1930s, 4/4, John Ford, Review, Western

Stagecoach

Stagecoach (1939) - IMDb

#6 in my ranking of John Ford’s filmography.

This is the movie that most people seem to think begins John Ford’s career. Well, that ain’t true at all. It’s not his first western, and it’s not his first film with John Wayne. What it happens to be was an inflection point in Ford’s career and in the direction of American cinema. One of several large westerns in 1938 and 1939 that blew up the box office, Stagecoach helped signal the return of the western into pop culture, having languished for a decade because of the difficulties of capturing sound on location, something rather necessary for stories about wide open spaces. Ford had been making movies for twenty years by the time he made Stagecoach, his output ranging in a host of different genres, coming out of the inferno of studio filmmaking a steady, practiced, and assured hand behind the camera (and a merciless prankster and brutalizer to his actors). His easy mastery of the camera, manipulation of actors to get specific performances, and ability to shoot to the edit effectively helps to elevate a great script by long-term collaborator Dudley Nichols into a classic.

Nine people climb aboard a stagecoach in Tonto, Arizona Territory, headed for Lordsburg, New Mexico. Seven passengers, the driver, and the marshal all embark for different reasons, determined to make it through the Apache held territory being patrolled by the horsemen of Geronimo. That’s pretty much the plot of the film. It’s really simple stuff, but what makes the film shine is its emphasis on building and developing the characters themselves, taking nine stereotypes and pushing them in this strenuous situation to grow as they either support each other or rub up against one another.

An ensemble piece, if there is a star of the show it is John Wayne as the Ringo Kid. Second billed because Claire Trevor was a bigger star at the time, but it’s Wayne’s show despite appearing for the first time about a third of the way through the film. He’s on the run from the law after having broken out of prison with the objective of finding and killing the three Plummer brothers who are responsible for the death of his brother and father. The marshal of Tonto (George Bancroft) joins up to find Ringo. Trevor plays Dallas, a woman being driven out of Tonto for unspecified reasons (she’s most likely a prostitute). There’s also a liquor salesman, Mr. Peacock (Donald Meek), a young married woman (Louise Platt) out to join her army captain husband, a gambler (John Carradine), the local banker (Berton Churchill) who’s absconding with the bank’s funds, and the Tonto town doctor Boone (Thomas Mitchell), driven out because of his constant drunkenness. Driving the gang is Buck (Andy Devine), having taken on the difficult job to support his Mexican wife and her large family.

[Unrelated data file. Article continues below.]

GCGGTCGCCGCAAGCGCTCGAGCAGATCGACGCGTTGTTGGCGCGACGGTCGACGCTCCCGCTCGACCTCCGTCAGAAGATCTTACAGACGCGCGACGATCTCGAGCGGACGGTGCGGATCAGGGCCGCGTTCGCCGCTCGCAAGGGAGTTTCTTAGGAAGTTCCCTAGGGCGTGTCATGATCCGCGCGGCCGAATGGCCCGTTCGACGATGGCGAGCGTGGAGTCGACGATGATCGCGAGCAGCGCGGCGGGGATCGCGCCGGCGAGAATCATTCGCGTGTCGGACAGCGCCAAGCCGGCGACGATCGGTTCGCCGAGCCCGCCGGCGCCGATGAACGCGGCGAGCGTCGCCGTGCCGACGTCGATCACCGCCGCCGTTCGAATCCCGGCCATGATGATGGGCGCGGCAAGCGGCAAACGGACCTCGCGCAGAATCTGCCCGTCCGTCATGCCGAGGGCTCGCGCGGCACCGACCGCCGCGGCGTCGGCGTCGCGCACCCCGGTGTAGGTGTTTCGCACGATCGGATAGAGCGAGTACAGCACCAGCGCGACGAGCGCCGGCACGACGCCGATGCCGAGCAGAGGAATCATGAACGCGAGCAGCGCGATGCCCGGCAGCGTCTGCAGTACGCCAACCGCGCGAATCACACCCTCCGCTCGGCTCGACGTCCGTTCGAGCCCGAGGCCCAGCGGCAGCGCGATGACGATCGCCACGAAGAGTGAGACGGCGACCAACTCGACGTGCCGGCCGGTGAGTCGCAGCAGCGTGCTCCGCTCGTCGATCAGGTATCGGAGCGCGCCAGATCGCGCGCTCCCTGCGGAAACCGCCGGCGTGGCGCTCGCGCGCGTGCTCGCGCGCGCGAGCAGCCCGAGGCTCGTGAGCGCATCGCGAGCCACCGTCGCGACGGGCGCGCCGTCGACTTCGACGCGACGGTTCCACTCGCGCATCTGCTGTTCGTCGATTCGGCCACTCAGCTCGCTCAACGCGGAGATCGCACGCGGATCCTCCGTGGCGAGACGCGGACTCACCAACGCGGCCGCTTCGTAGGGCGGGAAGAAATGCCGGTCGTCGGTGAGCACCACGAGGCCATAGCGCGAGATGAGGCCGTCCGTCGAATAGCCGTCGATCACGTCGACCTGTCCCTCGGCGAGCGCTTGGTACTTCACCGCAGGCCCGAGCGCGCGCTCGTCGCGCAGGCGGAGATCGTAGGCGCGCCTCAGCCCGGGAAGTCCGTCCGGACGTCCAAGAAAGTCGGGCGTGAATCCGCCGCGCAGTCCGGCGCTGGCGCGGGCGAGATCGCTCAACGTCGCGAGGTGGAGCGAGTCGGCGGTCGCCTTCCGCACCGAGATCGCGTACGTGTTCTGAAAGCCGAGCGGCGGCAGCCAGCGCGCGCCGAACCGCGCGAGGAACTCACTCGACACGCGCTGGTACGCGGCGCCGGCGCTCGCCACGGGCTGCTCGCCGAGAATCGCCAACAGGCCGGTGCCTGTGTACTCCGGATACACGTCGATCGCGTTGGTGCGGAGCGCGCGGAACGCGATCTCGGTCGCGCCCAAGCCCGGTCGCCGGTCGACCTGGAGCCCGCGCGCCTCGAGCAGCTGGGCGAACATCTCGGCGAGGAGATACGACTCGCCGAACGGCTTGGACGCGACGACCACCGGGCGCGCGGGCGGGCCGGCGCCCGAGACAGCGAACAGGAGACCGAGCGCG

What’s interesting to me about the journey is that, when stepping back from the character driven moments that really dominate the film, it’s a steady build of tension towards the inevitable showdown with Geronimo. Rumors turn into scary reality as the stagecoach makes it further into Apache territory and they find that the local cavalry has disappeared, a ranch has been burned, and the Apache wife of a Mexican man who mans an outpost disappears into the night. The actual confrontation itself (complete with horrifyingly irresponsible horse stunts) is exciting and clearly filmed as the stakes grow and the situation grows increasingly dire. And yet, that’s not the end of the movie.

The reason the film is Wayne’s is because of that ending. It’s all about the Ringo Kid and his personal situation. In Lordsburg he has to face down the three Plummer brothers, and he’s no longer just on a single-minded quest for vengeance. His interactions with Dallas have given him a greater purpose than just revenge, and yet he can’t just walk away from his responsibility to his family. There’s more at stake than just justice, there’s the future.